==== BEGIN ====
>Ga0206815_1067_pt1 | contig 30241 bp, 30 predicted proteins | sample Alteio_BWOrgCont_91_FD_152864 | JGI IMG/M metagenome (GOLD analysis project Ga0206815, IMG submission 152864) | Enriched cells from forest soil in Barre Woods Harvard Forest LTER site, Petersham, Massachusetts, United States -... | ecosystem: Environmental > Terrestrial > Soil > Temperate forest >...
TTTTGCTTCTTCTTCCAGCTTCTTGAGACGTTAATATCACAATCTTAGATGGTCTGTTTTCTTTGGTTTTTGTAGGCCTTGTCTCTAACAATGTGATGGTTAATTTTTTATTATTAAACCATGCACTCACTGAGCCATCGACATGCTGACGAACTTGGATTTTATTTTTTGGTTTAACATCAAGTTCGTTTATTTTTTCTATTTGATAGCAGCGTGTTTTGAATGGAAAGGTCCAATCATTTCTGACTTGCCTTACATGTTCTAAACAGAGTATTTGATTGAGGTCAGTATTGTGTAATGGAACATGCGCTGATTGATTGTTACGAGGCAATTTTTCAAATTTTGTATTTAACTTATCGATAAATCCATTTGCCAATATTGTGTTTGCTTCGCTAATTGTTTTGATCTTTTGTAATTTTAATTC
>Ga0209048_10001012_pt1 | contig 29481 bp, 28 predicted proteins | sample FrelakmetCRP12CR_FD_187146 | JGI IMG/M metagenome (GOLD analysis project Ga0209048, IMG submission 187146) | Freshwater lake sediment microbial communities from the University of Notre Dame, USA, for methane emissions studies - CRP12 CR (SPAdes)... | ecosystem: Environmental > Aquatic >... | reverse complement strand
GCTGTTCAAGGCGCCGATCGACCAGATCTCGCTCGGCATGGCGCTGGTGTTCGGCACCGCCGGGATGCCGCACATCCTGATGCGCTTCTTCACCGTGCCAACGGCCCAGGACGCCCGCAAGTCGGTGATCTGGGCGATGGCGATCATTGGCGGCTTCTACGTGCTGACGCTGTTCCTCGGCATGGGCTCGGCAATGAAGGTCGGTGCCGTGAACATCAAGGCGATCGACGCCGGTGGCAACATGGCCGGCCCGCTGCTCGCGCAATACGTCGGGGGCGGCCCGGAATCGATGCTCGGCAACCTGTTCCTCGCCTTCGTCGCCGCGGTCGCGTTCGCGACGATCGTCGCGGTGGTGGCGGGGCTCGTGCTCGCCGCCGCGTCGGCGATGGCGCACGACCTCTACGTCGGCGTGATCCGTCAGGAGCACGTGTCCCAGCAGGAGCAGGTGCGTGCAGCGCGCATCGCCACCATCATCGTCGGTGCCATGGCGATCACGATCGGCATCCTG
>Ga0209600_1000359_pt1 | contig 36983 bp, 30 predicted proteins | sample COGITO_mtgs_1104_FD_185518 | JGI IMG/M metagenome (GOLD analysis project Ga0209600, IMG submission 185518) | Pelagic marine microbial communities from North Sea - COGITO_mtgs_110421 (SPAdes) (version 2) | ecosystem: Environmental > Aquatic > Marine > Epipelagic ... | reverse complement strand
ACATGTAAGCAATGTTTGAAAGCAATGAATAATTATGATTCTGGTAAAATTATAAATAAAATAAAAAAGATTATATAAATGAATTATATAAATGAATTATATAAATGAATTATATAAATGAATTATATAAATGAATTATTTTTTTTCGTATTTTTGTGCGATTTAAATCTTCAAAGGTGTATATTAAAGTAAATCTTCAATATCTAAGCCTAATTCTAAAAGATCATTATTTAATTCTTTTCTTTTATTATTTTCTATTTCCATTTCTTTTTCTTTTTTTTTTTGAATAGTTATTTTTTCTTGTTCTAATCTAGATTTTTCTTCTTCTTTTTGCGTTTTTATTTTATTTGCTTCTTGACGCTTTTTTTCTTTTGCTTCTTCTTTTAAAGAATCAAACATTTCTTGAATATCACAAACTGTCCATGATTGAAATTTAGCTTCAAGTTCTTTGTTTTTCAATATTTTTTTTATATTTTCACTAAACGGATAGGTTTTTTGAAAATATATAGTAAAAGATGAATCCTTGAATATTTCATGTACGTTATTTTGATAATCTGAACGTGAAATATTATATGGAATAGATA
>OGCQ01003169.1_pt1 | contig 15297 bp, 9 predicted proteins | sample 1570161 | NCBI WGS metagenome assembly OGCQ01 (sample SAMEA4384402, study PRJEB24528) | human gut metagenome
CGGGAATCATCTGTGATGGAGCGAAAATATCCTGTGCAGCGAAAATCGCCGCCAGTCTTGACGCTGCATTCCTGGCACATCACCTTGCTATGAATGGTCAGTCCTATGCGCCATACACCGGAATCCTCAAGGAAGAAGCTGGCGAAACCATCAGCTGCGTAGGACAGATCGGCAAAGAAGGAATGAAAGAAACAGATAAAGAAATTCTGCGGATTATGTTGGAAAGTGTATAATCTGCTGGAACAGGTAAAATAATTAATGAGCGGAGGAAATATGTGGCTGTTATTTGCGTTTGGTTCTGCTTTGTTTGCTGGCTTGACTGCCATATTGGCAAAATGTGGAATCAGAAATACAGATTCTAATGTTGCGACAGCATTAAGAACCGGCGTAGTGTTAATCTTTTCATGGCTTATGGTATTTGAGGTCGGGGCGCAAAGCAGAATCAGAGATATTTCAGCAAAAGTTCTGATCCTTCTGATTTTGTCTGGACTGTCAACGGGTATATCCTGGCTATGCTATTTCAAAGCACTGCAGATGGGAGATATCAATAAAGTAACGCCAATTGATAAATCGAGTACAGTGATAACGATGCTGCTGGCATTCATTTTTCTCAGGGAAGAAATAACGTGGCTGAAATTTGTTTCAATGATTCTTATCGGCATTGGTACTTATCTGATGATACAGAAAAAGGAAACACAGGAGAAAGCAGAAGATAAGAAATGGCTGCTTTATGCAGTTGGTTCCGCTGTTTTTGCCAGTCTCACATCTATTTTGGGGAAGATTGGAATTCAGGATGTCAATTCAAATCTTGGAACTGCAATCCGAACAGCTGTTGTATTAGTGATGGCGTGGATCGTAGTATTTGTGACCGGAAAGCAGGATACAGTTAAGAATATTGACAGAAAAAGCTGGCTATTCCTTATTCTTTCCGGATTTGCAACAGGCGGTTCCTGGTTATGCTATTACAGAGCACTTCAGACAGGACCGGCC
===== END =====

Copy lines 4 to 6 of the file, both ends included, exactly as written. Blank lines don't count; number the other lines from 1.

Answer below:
GCTGTTCAAGGCGCCGATCGACCAGATCTCGCTCGGCATGGCGCTGGTGTTCGGCACCGCCGGGATGCCGCACATCCTGATGCGCTTCTTCACCGTGCCAACGGCCCAGGACGCCCGCAAGTCGGTGATCTGGGCGATGGCGATCATTGGCGGCTTCTACGTGCTGACGCTGTTCCTCGGCATGGGCTCGGCAATGAAGGTCGGTGCCGTGAACATCAAGGCGATCGACGCCGGTGGCAACATGGCCGGCCCGCTGCTCGCGCAATACGTCGGGGGCGGCCCGGAATCGATGCTCGGCAACCTGTTCCTCGCCTTCGTCGCCGCGGTCGCGTTCGCGACGATCGTCGCGGTGGTGGCGGGGCTCGTGCTCGCCGCCGCGTCGGCGATGGCGCACGACCTCTACGTCGGCGTGATCCGTCAGGAGCACGTGTCCCAGCAGGAGCAGGTGCGTGCAGCGCGCATCGCCACCATCATCGTCGGTGCCATGGCGATCACGATCGGCATCCTG
>Ga0209600_1000359_pt1 | contig 36983 bp, 30 predicted proteins | sample COGITO_mtgs_1104_FD_185518 | JGI IMG/M metagenome (GOLD analysis project Ga0209600, IMG submission 185518) | Pelagic marine microbial communities from North Sea - COGITO_mtgs_110421 (SPAdes) (version 2) | ecosystem: Environmental > Aquatic > Marine > Epipelagic ... | reverse complement strand
ACATGTAAGCAATGTTTGAAAGCAATGAATAATTATGATTCTGGTAAAATTATAAATAAAATAAAAAAGATTATATAAATGAATTATATAAATGAATTATATAAATGAATTATATAAATGAATTATATAAATGAATTATTTTTTTTCGTATTTTTGTGCGATTTAAATCTTCAAAGGTGTATATTAAAGTAAATCTTCAATATCTAAGCCTAATTCTAAAAGATCATTATTTAATTCTTTTCTTTTATTATTTTCTATTTCCATTTCTTTTTCTTTTTTTTTTTGAATAGTTATTTTTTCTTGTTCTAATCTAGATTTTTCTTCTTCTTTTTGCGTTTTTATTTTATTTGCTTCTTGACGCTTTTTTTCTTTTGCTTCTTCTTTTAAAGAATCAAACATTTCTTGAATATCACAAACTGTCCATGATTGAAATTTAGCTTCAAGTTCTTTGTTTTTCAATATTTTTTTTATATTTTCACTAAACGGATAGGTTTTTTGAAAATATATAGTAAAAGATGAATCCTTGAATATTTCATGTACGTTATTTTGATAATCTGAACGTGAAATATTATATGGAATAGATA